Making supply chain linkages
|Name/s||Josh and Madeline Hancock and Wayne Hancock|
|Location||Reedy Creek, SA|
|Enterprise||Prime lamb production|
|Livestock||2,800 ewes. Merinos are joined to Border Leicesters to produce self-replacing ewes, which are then joined to Poll Dorsets and White Suffolks.|
|Pastures||Mixed with a sub-clover base and including new pasture mixes (chicory/lucerne/cocksfoot/sub-clover) and annual forage crops such as early sown barley and annual ryegrass|
|Soils||Sand, peat, alkaline grey clay over limestone and dark loams|
Josh and Madeline Hancock with Josh's father, Wayne, and Josh and Madeline's children Tait, 6, and Beau, 4.
An eye to comply
SA lamb producer Josh Hancock had invested a lot of time in understanding supply chain compliance and, as a consequence, didn't think he would gain much by participating in the Profitable Grazing Systems Meat the Market: Lamb compliance.
"Because I have a high school teacher background, I thought I could contribute to the pilot with feedback on the delivery model and if I picked up a couple of extra things, all good," he said. But those "couple of extra things" turned out to be instrumental to overcoming stumbling blocks in his own business.
"Genetics was where I learned the most. Through the program I worked out how to select the rams I purchased in 2019, based on eating quality traits like shear force, intramuscular fat and lean meat yield," he said.
"You might not be rewarded on eating quality by the processors just yet, but it is literally around the corner and I want to be genetically ready for when that happens."
The other change Josh made, after talking with fellow producers in the program, was having the confidence to reduce the number of rams at joining from 2% to 1.5% (with plans to transition to 1% plus one in the coming years).
"I noticed at ram sales that producers who had more sheep than me were buying half the rams and, as a result, could afford to pay for better genetics," Josh said.
"So in 2019 I spent the same amount on ram purchases but ended up with fewer rams and the exact genetics I was after."
While Josh has marketed his own lambs direct to JBS at Bordertown for the past four years and supplies to their Farm Assurance Scheme, participating in the Meat the Market: Lamb compliance program, which involved workshops with JBS and following carcases through processing, reiterated Josh's production goals. That is, producing a consistent carcase which is high yielding and with a low, but even fat cover.
"Every lamb producer should see exactly what a processor, and ultimately a consumer, desires and that is a lamb with good eating meat and not a lot of fat. Why put energy, and good feed, into producing fat?," he said.
Lambs born in June and July are weaned on to pasture by the Hancocks in October and sold to JBS in November-December. Lighter lambs are retained and finished on irrigated lucerne and fodder crops before been offloaded from February to April. The target is a 50kg live weight animal yielding a 23-24kg carcase.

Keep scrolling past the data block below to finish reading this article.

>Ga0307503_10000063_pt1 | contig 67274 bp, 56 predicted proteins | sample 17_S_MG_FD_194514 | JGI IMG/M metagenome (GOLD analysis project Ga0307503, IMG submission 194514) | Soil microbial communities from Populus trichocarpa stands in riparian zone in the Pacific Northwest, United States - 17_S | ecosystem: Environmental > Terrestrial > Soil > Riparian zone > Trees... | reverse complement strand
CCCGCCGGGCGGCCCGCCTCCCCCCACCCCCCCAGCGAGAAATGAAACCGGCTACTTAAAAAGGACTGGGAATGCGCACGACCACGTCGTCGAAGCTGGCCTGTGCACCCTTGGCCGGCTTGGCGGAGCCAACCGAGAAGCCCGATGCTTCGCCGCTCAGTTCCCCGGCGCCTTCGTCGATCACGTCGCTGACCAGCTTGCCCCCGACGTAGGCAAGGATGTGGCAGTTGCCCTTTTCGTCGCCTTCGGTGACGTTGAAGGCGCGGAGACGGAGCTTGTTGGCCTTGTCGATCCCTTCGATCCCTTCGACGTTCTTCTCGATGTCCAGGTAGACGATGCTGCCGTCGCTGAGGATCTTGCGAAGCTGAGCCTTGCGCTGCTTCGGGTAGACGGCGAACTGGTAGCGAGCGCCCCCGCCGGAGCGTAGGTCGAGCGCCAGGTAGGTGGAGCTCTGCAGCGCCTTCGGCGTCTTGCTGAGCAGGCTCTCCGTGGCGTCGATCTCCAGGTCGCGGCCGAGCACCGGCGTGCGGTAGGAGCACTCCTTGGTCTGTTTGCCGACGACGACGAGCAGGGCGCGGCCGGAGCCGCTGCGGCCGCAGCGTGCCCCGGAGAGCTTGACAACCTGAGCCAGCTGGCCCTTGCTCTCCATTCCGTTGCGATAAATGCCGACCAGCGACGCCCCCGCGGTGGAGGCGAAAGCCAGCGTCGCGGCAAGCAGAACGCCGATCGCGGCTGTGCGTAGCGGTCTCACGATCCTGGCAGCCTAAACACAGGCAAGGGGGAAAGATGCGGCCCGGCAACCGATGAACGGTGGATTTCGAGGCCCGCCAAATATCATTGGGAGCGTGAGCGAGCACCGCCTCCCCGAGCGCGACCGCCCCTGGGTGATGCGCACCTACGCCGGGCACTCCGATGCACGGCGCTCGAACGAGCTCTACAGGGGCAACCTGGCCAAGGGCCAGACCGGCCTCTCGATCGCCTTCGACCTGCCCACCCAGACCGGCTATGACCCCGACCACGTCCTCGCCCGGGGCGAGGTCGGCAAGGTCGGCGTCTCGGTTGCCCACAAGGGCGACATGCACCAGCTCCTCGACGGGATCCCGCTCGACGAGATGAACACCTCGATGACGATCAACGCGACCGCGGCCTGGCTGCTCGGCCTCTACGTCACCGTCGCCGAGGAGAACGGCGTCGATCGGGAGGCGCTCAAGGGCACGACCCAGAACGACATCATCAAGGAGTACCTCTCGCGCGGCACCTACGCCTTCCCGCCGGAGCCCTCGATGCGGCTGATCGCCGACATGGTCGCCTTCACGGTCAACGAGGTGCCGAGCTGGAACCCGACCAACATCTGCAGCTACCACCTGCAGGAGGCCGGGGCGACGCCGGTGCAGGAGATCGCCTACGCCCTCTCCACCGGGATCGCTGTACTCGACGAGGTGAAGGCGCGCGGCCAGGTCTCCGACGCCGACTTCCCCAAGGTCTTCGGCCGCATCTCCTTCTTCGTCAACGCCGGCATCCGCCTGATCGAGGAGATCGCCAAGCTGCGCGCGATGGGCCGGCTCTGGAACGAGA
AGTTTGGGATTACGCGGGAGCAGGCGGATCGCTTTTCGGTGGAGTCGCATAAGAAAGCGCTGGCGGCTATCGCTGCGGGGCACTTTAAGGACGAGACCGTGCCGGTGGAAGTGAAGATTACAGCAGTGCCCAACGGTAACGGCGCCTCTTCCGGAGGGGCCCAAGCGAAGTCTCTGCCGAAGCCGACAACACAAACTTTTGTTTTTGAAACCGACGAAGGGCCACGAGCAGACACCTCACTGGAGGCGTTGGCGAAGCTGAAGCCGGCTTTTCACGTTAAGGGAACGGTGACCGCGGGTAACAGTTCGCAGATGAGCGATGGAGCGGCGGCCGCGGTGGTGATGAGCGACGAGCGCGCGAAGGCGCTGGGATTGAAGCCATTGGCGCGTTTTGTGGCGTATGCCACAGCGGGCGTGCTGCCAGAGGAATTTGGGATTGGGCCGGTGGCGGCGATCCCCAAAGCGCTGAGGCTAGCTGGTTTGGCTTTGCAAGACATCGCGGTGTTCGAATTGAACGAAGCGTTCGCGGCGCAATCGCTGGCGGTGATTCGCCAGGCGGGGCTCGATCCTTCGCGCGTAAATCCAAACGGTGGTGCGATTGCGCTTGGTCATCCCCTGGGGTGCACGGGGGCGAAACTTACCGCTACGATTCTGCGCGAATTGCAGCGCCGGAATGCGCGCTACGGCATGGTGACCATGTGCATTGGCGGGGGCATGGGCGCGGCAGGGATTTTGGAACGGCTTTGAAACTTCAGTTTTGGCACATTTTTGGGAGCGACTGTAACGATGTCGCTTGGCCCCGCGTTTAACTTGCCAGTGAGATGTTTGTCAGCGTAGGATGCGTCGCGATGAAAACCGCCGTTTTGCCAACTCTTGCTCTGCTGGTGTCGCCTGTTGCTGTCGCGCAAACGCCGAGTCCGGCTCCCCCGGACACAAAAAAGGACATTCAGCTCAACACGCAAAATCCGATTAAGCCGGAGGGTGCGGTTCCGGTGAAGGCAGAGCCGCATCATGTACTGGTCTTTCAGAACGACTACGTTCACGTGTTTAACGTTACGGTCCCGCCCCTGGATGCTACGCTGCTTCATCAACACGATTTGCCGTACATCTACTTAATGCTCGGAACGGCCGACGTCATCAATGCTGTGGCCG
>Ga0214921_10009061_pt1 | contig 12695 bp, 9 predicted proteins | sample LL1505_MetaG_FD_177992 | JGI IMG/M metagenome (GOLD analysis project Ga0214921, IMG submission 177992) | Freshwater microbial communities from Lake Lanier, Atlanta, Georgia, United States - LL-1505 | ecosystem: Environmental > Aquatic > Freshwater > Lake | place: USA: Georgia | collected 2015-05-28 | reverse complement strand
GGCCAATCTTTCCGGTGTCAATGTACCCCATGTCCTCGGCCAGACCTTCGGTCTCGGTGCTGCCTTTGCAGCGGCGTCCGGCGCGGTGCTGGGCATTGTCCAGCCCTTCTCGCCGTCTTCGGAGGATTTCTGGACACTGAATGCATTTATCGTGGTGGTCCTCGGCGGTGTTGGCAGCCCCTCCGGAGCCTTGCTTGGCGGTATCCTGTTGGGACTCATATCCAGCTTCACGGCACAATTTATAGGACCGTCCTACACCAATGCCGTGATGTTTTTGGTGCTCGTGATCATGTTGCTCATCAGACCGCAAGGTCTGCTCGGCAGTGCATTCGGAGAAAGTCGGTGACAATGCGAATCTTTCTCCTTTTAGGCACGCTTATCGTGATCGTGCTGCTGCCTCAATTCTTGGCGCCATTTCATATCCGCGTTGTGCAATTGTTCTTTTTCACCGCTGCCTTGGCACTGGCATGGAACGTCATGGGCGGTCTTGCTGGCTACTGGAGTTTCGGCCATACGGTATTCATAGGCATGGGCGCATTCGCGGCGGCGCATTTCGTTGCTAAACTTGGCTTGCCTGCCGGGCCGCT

"The future for Australian lamb looks extraordinary and if we ever return to high production, I want my animals to be the ones sought out by consumers and processors," Josh said.
Participating in a PGS program, with its mix of group and individual learning, helped Josh fine tune skills he'd developed in the 10 years or so of evolving his sheep enterprise to be focused more on meat production.
"Producers need to join in these programs whenever they get the chance because you learn so much from the other producers. The type of people who join in group learning are the people who are happy to share their wins and their losses and we all learn just as much from the losses".
Josh is a big fan of practical learning sessions - out in the paddock, on the processing floor or in the yards.
"Producers learn best when they can see, feel, touch and smell something. They learn by doing, rather than listening all the time and that is where PGS works really well," he said.
"To farm in the modern world, you have to keep learning, adapting and growing. Your confidence grows as you make changes and if these changes are successful, they are the impetus for further change and growth.”
In 2020 the Hancocks are focusing their attention on lifting their conception rates and lamb weaning percentage and improving pastures and pasture management to provide a year-round resilient feedbase.
Historically weaning rates of 96% were achieved but through improved management the Hancocks now see weaning rates of 120%. Josh believes through targeted management of twin and single bearing ewes, rates of 140% are achievable.
"We've started sowing early barley and annual ryegrass to get us through the winter feed gap but we need to come up with some clever pasture mixes to match different soil types which are productive and persistent to help us with our goals," Josh said.